Study Examines Where Americans Turn To For News

David Greene and Steve Inskeep report on the latest findings from the Pew Research Center about how people gather information about their local communities. A study out Monday finds people are using a blend of new and old media platforms, depending on the topic.

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DAVID GREENE, HOST:

So Andy Warhol never saw YouTube or the way how Twitter has changed how information is distributed, but as we heard, he did have an appreciation for what our news consumption says about us, and that's the subject of a study that's out today from the Pew Research Center.

STEVE INSKEEP, HOST:

It focuses on how people gather information about their local communities. The survey finds people are using a blend of new and old media platforms, depending on the topic. For coverage of weather, traffic, and breaking news, many rely on local TV news and radio, as you may be doing seconds from now. But when it comes to a wide array of civic matters like arts and culture, taxes and government, more people still turn to newspapers or newspaper websites.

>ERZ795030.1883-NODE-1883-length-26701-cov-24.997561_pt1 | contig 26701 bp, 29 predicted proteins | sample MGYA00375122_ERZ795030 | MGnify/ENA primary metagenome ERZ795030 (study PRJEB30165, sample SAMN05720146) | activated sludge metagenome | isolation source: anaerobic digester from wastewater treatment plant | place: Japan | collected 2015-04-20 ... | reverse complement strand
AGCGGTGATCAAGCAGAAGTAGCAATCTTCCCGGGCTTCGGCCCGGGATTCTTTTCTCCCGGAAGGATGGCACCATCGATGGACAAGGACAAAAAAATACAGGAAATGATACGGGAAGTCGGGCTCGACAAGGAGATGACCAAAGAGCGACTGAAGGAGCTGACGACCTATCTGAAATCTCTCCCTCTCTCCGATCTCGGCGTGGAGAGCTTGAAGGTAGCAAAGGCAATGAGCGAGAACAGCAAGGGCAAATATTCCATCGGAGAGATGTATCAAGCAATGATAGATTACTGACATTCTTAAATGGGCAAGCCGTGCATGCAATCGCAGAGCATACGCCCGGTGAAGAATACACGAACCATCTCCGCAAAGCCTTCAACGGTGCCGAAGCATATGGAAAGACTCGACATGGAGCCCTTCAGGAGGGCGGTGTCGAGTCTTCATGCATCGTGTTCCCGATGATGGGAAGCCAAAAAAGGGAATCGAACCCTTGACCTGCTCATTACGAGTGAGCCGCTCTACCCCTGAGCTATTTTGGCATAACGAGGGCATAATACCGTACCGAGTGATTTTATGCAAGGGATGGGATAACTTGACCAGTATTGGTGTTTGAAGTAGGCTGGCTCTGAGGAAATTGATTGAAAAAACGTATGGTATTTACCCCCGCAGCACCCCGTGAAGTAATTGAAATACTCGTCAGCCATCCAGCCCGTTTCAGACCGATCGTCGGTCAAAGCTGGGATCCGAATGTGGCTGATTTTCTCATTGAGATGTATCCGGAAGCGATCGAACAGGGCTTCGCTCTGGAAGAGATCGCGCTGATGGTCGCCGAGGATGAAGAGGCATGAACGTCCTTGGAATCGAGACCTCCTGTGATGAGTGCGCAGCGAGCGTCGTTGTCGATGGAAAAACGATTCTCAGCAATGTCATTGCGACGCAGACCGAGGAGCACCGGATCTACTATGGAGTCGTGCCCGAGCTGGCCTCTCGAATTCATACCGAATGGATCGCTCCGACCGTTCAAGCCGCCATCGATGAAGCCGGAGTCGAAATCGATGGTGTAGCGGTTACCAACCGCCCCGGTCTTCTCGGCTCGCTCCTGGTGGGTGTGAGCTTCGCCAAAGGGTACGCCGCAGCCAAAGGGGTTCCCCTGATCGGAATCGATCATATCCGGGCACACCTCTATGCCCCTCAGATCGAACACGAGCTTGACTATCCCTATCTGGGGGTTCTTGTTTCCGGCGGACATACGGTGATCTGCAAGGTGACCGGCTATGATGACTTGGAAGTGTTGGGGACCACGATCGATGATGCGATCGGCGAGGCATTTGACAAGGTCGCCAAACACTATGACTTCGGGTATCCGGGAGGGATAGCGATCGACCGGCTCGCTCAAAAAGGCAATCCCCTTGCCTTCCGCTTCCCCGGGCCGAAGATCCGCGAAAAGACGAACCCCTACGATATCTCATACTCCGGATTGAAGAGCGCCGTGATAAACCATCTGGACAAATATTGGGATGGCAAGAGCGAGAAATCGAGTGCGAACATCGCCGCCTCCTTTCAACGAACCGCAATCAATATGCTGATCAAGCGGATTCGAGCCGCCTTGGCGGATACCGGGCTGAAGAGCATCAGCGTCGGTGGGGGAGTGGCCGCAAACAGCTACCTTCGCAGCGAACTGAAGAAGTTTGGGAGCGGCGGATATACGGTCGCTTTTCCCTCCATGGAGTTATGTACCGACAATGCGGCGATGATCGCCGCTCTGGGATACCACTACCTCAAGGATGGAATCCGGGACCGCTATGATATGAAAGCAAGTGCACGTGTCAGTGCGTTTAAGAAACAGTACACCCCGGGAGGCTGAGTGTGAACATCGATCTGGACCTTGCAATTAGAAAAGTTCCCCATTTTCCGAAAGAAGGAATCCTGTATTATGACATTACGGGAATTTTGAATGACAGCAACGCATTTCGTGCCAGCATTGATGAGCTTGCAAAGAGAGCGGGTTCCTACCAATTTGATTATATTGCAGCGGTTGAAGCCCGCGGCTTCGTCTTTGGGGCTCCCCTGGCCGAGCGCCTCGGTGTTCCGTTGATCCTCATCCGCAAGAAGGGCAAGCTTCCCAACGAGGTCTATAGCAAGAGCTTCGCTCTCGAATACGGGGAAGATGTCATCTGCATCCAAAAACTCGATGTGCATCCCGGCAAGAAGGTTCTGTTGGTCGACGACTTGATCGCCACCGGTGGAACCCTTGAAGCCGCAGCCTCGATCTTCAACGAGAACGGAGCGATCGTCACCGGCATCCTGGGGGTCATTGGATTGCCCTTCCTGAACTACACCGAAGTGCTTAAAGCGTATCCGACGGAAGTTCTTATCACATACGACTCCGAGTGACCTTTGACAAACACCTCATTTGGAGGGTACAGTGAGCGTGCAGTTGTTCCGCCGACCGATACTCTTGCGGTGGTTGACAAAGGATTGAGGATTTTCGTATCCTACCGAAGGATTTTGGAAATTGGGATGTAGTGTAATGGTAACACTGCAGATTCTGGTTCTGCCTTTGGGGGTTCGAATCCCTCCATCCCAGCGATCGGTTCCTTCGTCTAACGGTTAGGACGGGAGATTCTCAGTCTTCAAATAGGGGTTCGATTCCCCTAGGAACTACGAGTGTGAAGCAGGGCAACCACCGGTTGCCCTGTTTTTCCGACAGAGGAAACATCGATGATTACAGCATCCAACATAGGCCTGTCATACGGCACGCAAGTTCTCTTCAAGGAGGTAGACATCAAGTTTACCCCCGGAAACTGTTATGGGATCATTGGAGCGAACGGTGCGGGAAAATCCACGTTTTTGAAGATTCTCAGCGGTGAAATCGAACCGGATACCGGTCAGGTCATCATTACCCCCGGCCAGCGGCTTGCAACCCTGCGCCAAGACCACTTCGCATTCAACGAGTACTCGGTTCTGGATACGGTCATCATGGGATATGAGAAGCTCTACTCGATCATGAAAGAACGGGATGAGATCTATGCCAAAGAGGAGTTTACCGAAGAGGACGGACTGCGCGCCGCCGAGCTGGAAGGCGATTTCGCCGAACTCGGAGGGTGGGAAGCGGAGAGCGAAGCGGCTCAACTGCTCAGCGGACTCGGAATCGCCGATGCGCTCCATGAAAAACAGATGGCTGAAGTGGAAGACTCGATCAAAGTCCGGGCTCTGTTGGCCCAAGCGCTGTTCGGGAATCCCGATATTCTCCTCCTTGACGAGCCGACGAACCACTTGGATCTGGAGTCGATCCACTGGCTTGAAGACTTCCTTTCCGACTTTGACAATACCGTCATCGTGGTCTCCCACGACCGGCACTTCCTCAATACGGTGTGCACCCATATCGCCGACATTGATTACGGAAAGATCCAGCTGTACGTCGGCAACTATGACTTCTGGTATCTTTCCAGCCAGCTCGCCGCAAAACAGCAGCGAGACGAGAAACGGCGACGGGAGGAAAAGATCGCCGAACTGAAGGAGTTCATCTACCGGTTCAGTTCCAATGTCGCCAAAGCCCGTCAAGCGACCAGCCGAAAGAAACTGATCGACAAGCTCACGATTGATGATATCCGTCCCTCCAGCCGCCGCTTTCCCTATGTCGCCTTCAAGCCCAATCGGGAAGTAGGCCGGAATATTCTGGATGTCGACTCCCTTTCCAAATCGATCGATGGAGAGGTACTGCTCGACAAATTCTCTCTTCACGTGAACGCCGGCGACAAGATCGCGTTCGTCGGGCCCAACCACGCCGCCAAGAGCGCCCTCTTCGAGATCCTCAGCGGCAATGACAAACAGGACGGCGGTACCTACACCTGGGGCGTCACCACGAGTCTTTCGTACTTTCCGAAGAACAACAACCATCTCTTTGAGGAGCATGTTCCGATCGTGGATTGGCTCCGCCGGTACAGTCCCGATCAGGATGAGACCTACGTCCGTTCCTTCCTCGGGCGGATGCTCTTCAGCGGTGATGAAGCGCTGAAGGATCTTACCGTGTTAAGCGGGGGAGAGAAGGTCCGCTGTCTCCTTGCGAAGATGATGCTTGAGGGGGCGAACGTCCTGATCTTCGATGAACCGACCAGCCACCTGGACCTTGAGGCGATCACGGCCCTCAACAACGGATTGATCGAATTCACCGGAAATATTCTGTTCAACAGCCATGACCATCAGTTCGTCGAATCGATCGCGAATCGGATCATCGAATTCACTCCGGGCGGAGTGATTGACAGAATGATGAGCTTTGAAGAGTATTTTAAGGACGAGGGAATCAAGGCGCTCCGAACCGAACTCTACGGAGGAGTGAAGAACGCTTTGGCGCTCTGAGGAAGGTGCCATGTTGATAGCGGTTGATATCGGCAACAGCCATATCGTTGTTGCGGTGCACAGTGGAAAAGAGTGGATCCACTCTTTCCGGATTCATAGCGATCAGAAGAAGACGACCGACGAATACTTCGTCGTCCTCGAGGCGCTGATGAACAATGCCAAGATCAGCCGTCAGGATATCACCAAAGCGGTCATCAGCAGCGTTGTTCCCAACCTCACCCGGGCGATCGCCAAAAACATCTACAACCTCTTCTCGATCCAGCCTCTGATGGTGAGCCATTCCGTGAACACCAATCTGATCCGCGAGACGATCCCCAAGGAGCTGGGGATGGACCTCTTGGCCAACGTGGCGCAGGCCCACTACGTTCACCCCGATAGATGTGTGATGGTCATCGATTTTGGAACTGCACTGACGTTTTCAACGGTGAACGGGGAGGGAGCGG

GREENE: According to the study, no one source of news dominates. Most respondents say they get their news from at least three different sources every week.

(SOUNDBITE OF MUSIC)

GREENE: Your source of news this morning is NPR News.

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